Morocco trial for murder of Scandinavian hikers nears verdict
The trial of the suspected jihadist killers of two Scandinavian women hikers beheaded in Morocco's High Atlas mountains neared its end on Thursday with lawyers' final arguments.
Journalists flocked to the court where the trial of the 24 suspects reopened for what could be its last day, in a case that shocked the North African country.
Prosecutors have called for the death penalty for the three main jihadist suspects behind the "bloodthirsty" murder of the young Scandinavians in December.
The maximum sentence was sought for 25-year-old suspected ringleader Abdessamad Ejjoud and two radicalised Moroccans, although the country has had a de facto freeze on executions since 1993.
Petitions on social media have called for their execution.
The three admitted to killing Danish student Louisa Vesterager Jespersen, 24, and 28-year-old Norwegian Maren Ueland.
The prosecution has called for jail terms of between 15 years and life for the 21 other defendants on trial since May 2 before an anti-terror court in Sale, near Rabat.
The accused will be able to speak before deliberations, according to the lawyers.
The life sentence has been sought for Abderrahim Khayali, a 33-year-old plumber, who had accompanied the three alleged assailants but left the scene before the murders.
The prosecution called for 20 years in jail for Kevin Zoller Guervos, a Spanish-Swiss convert to Islam.
The only non-Moroccan in the group, Guervos is accused of having taught the main suspects how to use an encrypted messaging service and to use weapons.
His lawyer, Saskia Ditisheim, said Guervos' "most basic rights had been trampled" in a letter to the Swiss foreign ministry, regretting that he had not had "consular protection".
All but three of those on trial had said they were supporters of the Islamic State (IS) group, according to the prosecution, although IS itself has never claimed responsibility for the murders.
The three killers of the women were "bloodthirsty monsters", the prosecution said, pointing out that an autopsy report had found 23 injuries on Jespersen's decapitated body and seven on that of Ueland.
Ejjoud, an underground imam, confessed at a previous hearing to beheading one of the women and Younes Ouaziyad, a 27-year-old carpenter, the other, while Rachid Afatti, 33, had videoed the murders on his mobile phone.
The defence team said it would call for the judge to take into account extenuating circumstance.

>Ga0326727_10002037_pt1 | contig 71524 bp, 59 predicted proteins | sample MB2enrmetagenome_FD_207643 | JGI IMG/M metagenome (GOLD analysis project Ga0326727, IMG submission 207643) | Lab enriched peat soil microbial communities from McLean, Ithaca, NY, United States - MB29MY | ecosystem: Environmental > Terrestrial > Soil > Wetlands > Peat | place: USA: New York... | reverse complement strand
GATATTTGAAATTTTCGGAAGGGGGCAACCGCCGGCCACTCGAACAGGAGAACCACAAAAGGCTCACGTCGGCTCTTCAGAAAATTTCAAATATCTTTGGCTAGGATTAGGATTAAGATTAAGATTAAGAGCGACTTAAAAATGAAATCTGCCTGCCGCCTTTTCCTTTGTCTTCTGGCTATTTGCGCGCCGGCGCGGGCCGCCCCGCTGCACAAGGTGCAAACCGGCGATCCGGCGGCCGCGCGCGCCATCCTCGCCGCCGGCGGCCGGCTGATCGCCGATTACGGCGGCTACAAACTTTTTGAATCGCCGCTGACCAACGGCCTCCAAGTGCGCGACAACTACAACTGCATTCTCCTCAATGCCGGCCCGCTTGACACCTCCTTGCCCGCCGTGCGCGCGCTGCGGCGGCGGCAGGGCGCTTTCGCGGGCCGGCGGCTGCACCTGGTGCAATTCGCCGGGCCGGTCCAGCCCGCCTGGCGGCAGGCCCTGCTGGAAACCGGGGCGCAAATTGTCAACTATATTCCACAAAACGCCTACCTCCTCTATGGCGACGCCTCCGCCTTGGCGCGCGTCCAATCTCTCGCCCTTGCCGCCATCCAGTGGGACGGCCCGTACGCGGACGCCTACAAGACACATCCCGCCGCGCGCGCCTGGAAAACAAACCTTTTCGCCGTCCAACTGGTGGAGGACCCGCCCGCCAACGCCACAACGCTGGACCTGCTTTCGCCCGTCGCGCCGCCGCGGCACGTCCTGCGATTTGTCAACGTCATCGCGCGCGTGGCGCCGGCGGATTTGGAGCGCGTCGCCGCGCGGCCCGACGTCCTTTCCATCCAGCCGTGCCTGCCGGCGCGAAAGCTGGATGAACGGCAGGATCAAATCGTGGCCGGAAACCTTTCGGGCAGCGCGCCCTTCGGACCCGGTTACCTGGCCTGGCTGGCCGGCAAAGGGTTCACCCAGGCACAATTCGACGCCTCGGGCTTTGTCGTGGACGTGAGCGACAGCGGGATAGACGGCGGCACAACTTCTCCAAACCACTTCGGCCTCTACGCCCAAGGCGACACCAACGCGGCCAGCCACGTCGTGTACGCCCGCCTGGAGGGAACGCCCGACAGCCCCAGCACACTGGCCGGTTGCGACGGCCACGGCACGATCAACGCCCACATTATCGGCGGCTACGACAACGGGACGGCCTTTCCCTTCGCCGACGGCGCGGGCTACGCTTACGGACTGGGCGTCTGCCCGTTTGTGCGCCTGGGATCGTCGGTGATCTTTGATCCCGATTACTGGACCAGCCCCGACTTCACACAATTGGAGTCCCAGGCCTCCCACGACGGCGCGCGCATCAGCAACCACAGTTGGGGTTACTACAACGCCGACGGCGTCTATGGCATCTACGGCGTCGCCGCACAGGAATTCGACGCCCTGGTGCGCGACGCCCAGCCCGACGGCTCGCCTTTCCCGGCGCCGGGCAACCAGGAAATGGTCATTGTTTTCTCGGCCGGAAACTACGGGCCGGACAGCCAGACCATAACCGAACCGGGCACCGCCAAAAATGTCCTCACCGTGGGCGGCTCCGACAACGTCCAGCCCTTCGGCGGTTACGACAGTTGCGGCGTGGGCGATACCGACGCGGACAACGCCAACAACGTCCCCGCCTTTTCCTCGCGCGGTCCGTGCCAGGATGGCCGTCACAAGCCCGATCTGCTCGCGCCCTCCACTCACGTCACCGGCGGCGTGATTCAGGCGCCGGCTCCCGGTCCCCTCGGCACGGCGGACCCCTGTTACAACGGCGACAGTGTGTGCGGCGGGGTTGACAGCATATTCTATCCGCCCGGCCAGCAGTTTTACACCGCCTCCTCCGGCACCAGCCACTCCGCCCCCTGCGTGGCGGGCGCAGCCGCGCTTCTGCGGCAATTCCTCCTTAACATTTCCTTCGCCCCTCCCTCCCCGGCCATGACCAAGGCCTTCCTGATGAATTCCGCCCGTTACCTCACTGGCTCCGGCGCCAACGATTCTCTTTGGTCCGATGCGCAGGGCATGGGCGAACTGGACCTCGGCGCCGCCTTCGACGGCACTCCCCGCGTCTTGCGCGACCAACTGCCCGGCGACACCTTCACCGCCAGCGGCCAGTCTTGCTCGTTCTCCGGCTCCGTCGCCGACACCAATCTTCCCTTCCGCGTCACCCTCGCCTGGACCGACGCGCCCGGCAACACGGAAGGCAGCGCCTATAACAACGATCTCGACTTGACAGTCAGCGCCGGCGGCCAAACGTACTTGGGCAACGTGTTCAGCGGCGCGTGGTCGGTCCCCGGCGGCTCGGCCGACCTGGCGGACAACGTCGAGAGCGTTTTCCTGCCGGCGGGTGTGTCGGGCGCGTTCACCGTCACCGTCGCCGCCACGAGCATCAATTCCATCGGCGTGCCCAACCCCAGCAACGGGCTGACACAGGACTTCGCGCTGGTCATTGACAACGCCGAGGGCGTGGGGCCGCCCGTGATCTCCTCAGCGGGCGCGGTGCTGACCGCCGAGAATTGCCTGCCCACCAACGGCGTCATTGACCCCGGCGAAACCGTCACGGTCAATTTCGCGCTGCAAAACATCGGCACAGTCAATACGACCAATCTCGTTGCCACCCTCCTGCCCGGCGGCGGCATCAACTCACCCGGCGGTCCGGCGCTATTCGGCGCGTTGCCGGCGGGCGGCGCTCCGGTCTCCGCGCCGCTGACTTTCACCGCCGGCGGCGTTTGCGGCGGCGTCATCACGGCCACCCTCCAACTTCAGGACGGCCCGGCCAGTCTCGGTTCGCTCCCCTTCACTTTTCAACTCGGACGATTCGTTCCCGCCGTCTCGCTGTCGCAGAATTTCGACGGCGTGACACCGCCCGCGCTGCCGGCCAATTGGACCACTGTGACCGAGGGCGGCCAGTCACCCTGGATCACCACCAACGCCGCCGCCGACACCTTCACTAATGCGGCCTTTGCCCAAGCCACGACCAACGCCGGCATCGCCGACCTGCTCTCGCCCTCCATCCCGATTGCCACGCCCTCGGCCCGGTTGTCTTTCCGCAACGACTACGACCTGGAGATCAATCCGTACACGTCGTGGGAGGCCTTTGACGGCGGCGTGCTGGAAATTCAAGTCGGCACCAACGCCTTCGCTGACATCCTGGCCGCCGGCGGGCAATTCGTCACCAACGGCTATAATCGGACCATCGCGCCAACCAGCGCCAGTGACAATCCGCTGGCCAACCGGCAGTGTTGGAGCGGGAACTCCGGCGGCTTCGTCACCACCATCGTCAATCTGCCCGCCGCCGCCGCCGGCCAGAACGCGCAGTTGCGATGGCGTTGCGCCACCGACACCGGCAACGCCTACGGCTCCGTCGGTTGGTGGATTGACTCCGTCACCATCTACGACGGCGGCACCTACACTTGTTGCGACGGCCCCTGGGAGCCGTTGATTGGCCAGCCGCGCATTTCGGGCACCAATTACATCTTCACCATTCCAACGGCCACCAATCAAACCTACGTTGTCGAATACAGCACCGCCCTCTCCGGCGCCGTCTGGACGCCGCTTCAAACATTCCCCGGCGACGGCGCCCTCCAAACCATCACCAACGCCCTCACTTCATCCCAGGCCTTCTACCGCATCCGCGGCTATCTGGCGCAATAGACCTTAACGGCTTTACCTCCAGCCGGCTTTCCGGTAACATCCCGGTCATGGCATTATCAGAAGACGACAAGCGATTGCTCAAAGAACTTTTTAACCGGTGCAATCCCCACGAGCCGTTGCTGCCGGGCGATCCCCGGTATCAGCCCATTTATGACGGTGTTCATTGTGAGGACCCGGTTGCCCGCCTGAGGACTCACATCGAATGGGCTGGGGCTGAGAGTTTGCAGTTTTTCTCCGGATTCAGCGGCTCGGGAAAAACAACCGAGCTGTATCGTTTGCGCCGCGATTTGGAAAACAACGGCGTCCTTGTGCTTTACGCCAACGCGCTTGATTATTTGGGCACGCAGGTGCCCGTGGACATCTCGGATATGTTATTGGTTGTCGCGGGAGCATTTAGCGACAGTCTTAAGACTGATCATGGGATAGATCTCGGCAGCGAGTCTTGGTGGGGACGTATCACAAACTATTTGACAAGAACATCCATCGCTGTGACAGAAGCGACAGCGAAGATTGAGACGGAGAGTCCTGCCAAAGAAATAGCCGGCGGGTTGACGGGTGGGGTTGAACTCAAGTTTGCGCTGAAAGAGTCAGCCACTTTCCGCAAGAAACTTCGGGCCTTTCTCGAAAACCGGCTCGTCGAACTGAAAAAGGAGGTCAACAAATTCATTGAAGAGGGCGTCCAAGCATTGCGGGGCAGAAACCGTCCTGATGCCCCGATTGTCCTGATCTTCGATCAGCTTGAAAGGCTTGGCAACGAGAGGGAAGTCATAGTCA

"We will appeal for mitigating circumstances on account of their precarious social conditions and psychological disequilibrium," Hafida Mekessaou told AFP.
Coming from modest backgrounds, with a "very low" level of education, the defendants lived for the most part in low-income areas of Marrakesh.
Khalid Elfataoui, representing Jespersen's family, said she would read out a "devastating" letter received from the Danish woman's family and demand compensation of 10 million dirhams (just over $1 million) on their behalf.
The Norwegian woman's family has declined to take part in the trial.
'Failure to monitor'
Jespersen's lawyers have accused authorities of having failed to monitor the activities of some of the suspects before the two women had their throats slit while camped in an isolated mountain area.
The brutal killings could have been spared had authorities heeded information on the behaviour of street vendor Ejjoud, they said.
A response from the Moroccan judicial agent is expected on Thursday.
The alleged ringleader, who had been convicted for trying to join IS in Syria, was released early from prison in 2015 and went on to meet former inmates and other individuals without checks by authorities, attorney Khaled El Fataoui said.
He alleged police had been informed of the activities of the group of men but failed to act.
Lawyer Houssine Raji added the suspects met in Koranic schools run by cleric Mohamed al-Maghraoui, which had been shut in 2010 under a court decision but ordered reopened in 2012 by the justice minister.
Investigators have said the "cell" was inspired by IS ideology, but Morocco's anti-terror chief insisted the accused had no contact with the jihadist group in conflict zones.